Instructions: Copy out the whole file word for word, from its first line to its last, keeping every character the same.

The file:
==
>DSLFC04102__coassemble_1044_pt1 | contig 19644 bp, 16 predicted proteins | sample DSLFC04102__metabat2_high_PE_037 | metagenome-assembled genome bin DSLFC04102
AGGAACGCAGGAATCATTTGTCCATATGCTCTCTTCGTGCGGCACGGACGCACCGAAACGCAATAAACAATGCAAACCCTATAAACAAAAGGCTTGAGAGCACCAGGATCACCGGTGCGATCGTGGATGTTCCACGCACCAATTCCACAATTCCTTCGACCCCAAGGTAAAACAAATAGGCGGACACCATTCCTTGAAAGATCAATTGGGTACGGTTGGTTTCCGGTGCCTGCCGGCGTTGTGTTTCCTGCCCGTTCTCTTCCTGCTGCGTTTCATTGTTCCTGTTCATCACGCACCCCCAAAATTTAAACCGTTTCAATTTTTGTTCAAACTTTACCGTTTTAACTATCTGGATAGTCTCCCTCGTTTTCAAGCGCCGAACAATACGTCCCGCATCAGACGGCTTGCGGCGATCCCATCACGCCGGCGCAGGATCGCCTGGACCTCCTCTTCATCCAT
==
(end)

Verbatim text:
>DSLFC04102__coassemble_1044_pt1 | contig 19644 bp, 16 predicted proteins | sample DSLFC04102__metabat2_high_PE_037 | metagenome-assembled genome bin DSLFC04102
AGGAACGCAGGAATCATTTGTCCATATGCTCTCTTCGTGCGGCACGGACGCACCGAAACGCAATAAACAATGCAAACCCTATAAACAAAAGGCTTGAGAGCACCAGGATCACCGGTGCGATCGTGGATGTTCCACGCACCAATTCCACAATTCCTTCGACCCCAAGGTAAAACAAATAGGCGGACACCATTCCTTGAAAGATCAATTGGGTACGGTTGGTTTCCGGTGCCTGCCGGCGTTGTGTTTCCTGCCCGTTCTCTTCCTGCTGCGTTTCATTGTTCCTGTTCATCACGCACCCCCAAAATTTAAACCGTTTCAATTTTTGTTCAAACTTTACCGTTTTAACTATCTGGATAGTCTCCCTCGTTTTCAAGCGCCGAACAATACGTCCCGCATCAGACGGCTTGCGGCGATCCCATCACGCCGGCGCAGGATCGCCTGGACCTCCTCTTCATCCAT